The complexity of publishing Tempo during the current pandemic has made us aware of how other volunteer and not-for-profit organizations must also be suffering. The town is lucky to have many vibrant, much-needed volunteer organizations, but they have had a difficult time recently, particularly as they normally carry out their different missions by meeting to jointly exchange ideas and decide their programs.

Volunteers are, by definition, not paid. They do their important work because, by-and-large they enjoy the feeling of contributing usefully to the community and, apart from helping others, many people seek the camaraderie and stimulation of meeting and working with other like-minded people. Much of this is currently not possible. Now, Zoom-type meetings are the most common option, but are not always satisfactory.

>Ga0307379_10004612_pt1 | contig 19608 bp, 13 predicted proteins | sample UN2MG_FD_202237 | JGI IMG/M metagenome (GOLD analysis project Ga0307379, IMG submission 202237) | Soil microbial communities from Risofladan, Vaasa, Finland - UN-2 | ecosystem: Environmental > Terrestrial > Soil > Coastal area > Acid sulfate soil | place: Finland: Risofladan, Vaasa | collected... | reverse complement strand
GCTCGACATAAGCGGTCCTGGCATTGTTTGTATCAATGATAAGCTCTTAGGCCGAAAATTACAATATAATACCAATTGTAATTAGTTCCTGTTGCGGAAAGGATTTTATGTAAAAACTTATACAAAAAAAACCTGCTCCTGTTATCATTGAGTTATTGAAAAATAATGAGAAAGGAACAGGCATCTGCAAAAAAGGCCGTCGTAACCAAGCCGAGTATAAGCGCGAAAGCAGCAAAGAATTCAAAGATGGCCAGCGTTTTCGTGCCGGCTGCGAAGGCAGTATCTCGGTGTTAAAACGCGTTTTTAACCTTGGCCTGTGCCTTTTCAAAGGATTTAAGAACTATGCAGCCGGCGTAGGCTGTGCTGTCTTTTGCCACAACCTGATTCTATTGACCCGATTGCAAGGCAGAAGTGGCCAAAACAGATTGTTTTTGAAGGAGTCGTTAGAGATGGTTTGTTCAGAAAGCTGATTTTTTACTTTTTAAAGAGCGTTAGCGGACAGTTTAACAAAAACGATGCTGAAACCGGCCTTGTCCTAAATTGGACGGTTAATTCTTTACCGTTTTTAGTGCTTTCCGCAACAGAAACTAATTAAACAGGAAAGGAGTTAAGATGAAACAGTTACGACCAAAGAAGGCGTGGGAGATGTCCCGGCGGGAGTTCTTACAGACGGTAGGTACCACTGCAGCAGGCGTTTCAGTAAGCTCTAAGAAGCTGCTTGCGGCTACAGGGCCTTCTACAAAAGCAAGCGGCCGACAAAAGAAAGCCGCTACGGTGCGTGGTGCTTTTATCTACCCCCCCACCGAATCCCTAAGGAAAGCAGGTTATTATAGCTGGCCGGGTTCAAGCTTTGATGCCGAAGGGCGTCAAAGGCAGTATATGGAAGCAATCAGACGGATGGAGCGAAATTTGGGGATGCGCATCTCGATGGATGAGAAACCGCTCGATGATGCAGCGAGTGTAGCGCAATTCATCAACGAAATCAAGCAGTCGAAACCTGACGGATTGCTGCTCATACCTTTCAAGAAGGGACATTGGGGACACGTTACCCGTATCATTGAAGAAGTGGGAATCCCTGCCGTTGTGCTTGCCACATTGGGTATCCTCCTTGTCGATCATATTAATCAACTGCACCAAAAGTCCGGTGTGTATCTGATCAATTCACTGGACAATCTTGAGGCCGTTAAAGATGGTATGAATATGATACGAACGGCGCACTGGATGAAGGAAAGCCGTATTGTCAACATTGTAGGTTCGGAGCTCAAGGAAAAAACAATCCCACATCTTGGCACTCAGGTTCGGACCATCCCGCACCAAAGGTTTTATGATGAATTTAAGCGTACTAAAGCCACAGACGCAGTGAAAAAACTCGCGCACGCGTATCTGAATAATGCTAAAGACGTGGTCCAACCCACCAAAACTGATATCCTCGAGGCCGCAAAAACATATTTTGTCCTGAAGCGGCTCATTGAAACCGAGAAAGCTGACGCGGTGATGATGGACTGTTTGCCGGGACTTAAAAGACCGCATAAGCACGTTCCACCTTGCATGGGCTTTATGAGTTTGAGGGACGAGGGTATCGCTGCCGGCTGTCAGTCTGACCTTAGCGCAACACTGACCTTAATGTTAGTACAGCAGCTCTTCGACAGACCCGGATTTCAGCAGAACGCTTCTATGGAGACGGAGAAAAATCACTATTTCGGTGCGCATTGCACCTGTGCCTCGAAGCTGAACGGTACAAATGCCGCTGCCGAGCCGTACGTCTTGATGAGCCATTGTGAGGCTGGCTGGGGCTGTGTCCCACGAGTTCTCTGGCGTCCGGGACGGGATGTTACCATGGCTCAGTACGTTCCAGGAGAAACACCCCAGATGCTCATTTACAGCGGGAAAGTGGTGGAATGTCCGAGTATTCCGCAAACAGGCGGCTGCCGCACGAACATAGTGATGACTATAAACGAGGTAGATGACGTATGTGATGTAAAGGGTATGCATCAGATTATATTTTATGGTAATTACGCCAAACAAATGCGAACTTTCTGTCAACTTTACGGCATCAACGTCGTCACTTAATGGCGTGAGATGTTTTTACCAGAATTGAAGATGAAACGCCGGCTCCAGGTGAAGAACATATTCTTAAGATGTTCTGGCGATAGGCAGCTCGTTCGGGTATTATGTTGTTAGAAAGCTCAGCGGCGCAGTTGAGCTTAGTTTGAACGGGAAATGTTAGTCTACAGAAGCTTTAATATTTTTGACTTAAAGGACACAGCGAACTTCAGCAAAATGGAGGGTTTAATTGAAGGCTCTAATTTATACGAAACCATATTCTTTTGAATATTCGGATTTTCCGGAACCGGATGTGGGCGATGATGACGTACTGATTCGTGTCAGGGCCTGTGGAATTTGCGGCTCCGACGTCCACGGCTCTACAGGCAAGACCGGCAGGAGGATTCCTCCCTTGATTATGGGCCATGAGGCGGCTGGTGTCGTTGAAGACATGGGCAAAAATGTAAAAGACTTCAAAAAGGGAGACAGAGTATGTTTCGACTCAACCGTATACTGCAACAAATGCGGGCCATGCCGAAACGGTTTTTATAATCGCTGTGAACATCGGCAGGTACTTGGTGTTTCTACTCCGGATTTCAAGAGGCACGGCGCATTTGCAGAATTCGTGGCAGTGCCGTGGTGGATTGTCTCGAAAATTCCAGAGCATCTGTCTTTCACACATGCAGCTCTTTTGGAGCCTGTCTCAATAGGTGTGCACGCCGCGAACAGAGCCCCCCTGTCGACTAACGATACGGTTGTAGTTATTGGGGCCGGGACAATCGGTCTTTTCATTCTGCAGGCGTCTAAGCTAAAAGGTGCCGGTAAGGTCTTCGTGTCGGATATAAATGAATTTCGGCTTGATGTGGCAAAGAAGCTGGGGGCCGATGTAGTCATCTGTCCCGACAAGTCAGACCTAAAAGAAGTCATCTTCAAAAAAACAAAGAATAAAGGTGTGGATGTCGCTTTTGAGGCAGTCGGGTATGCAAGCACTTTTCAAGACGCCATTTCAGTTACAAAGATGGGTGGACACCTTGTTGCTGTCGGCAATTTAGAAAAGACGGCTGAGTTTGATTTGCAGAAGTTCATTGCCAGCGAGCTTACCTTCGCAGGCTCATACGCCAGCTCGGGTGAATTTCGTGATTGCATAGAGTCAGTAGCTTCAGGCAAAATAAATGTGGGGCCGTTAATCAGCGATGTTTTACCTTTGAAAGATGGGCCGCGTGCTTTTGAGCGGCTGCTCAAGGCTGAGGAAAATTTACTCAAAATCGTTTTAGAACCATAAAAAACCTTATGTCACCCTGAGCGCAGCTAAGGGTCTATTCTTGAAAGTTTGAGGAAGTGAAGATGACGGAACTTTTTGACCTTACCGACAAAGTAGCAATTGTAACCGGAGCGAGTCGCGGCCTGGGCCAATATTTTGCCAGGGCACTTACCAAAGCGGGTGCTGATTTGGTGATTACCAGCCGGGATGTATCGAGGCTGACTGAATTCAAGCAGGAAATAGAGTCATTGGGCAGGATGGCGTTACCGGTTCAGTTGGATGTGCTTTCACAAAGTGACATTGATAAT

It is, however, incredible how creative some groups have become in order to continue their work, often in a different way, capture the imagination of the general public and involve them in fun activities and fundraisers. We are certainly lucky to have so many committed volunteers in the region. For example, the Knowlton Lions Club continues to find new ways to help the community by making phone calls to those living alone, delivering books from the library and organizing a photographic/puzzle competition. Since Wellness could not hold lunches and teas, it made deliveries of different goodies to seniors and essential workers, at the same time supporting local businesses by buying their merchandise. At the beginning of the pandemic, as the age of their volunteers put them in a very high-risk category for COVID-19, they had to call on the assistant fire chief to deliver Meals on Wheels.

We are now in the enviable position of knowing that April is here, we will soon be able to meet in an outdoor setting and we can be proud that most of us have survived the most difficult winter of our lives.